A Day in Liechtenstein

O ne of only two doubly landlocked countries in the world and the only country located entirely in the Alps — specifically, between Austria and Switzerland — Liechtenstein is also one of the smallest countries in the world. Its national currency is the Swiss franc; and it is one of the wealthiest countries in the world and has amongst the lowest crime rates in the world…

…but none of that information really mattered much to me as I drove on European route E43 — which follows along the Rhine River, and is also know at that point as autostrasse A13 — in Switzerland east and then north towards Liechtenstein. You can also travel by train or bus to Liechtenstein; but you cannot travel by airplane, as the country has no airport. The nearest international airport is the one in Zürich.

All I knew was that the scenery improved as I got closer, as you will see in the photographs posted in this article. I exited the highway and immediately entered Liechtenstein as I crossed the Rhine River, followed Zollstrasse east to a traffic circle, where I turned north towards Vaduz, which is the capital city of Liechtenstein.

Photograph ©2009 by Brian Cohen.

Aeulestrasse is the main street in Vaduz. This vantage point is facing south, with the steeple of the Cathedral of St. Florin on the left. Photograph ©2009 by Brian Cohen.

Photograph ©2009 by Brian Cohen.

This vantage point of the Aeulestrasse — the main street in Vaduz — is facing north. Photograph ©2009 by Brian Cohen.

Do not expect a bustling capital city such as Paris, Rome or London. Think of Vaduz as more like a quaint yet upscale Alpine village.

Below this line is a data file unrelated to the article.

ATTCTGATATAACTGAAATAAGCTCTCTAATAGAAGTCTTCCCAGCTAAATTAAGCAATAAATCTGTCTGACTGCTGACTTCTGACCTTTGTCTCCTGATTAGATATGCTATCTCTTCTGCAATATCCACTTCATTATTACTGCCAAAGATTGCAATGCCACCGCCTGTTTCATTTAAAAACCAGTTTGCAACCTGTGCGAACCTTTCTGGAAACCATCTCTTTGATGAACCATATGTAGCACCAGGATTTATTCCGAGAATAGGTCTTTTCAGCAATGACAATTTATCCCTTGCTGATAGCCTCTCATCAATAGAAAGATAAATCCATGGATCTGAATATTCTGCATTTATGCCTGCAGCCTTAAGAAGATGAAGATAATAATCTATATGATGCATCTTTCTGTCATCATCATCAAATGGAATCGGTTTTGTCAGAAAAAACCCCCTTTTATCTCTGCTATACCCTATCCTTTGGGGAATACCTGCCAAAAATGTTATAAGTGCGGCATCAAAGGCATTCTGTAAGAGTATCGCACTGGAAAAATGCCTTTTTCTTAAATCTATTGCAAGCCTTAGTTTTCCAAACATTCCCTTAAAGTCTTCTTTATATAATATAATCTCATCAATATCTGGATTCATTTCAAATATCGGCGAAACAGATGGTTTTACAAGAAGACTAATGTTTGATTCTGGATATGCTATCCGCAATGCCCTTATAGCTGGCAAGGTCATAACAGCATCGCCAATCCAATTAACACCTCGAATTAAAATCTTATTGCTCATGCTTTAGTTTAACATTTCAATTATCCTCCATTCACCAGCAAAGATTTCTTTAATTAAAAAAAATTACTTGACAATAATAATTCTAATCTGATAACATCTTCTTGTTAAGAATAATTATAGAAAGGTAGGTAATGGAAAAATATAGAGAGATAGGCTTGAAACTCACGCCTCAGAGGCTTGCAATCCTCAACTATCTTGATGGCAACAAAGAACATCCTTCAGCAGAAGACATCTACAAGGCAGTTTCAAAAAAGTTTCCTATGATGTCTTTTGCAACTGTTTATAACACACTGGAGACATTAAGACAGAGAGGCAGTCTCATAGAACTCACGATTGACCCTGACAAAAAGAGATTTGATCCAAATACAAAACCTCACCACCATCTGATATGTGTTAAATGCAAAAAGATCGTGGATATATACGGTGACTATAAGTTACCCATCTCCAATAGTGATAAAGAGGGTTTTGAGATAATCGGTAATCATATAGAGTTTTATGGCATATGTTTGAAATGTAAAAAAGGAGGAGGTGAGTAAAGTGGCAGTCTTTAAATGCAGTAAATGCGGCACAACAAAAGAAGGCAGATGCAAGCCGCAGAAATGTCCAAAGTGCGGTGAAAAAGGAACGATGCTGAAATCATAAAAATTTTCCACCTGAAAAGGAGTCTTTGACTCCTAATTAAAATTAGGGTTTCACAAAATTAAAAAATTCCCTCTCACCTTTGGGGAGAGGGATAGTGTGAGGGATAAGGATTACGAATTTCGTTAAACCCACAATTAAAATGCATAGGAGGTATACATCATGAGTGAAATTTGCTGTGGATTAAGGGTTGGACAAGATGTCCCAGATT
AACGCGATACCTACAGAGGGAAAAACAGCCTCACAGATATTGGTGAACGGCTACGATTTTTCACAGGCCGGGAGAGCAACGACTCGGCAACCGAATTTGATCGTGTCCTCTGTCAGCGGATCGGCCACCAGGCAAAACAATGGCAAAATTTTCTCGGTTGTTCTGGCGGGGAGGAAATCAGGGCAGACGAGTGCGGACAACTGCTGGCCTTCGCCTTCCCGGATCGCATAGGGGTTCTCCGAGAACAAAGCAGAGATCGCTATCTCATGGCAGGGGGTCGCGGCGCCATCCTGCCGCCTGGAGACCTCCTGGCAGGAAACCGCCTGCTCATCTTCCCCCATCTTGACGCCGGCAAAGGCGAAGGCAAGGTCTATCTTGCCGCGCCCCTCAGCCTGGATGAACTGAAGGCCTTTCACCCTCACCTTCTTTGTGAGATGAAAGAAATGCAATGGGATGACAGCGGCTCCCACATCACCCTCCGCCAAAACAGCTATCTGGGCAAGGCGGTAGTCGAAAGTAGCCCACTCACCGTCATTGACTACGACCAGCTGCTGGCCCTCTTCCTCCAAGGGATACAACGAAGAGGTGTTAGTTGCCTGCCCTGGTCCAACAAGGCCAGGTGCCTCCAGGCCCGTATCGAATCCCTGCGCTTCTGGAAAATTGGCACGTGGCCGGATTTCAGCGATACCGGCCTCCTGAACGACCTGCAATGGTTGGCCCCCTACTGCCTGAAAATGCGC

Photograph ©2009 by Brian Cohen.

Part of the Städtle, which is for the primary use of pedestrians. You will find restaurants and lodging — but do not expect accommodations from the major hotel chains here. Photograph ©2009 by Brian Cohen.

Vaduz is indeed a city in which you can easily walk, as it is friendly to pedestrians. I parked the car in the large garage located below the Kunstmuseum and decided to take a stroll around town. There was no fee to park the car — unusual for the central area of a capital city in Europe.

Photograph ©2009 by Brian Cohen.

Part of the Städtle, which is for the primary use of pedestrians. You will find restaurants and lodging — but do not expect accommodations from the major hotel chains here. Photograph ©2009 by Brian Cohen.

There is a visitor center located nearby where friendly and helpful employees do speak English; and they have free information and maps. It is called the Liechtenstein Center; and it is located near the southern end of the Städtle — meaning small town — which is a mostly pedestrian street in the center of Vaduz. Do not be shy about asking them anything pertaining to Liechtenstein, as they will be more than happy to answer any of your questions.

Photograph ©2009 by Brian Cohen.

There is no significance or meaning to this photograph; as I simply thought the exterior of this building looked cool. Photograph ©2009 by Brian Cohen.

After wandering around the town — it will not take all that long — I decided to drive east across the country — a whopping 13 kilometres, or just greater than eight miles — on Bergstrasse to the village of Malbun…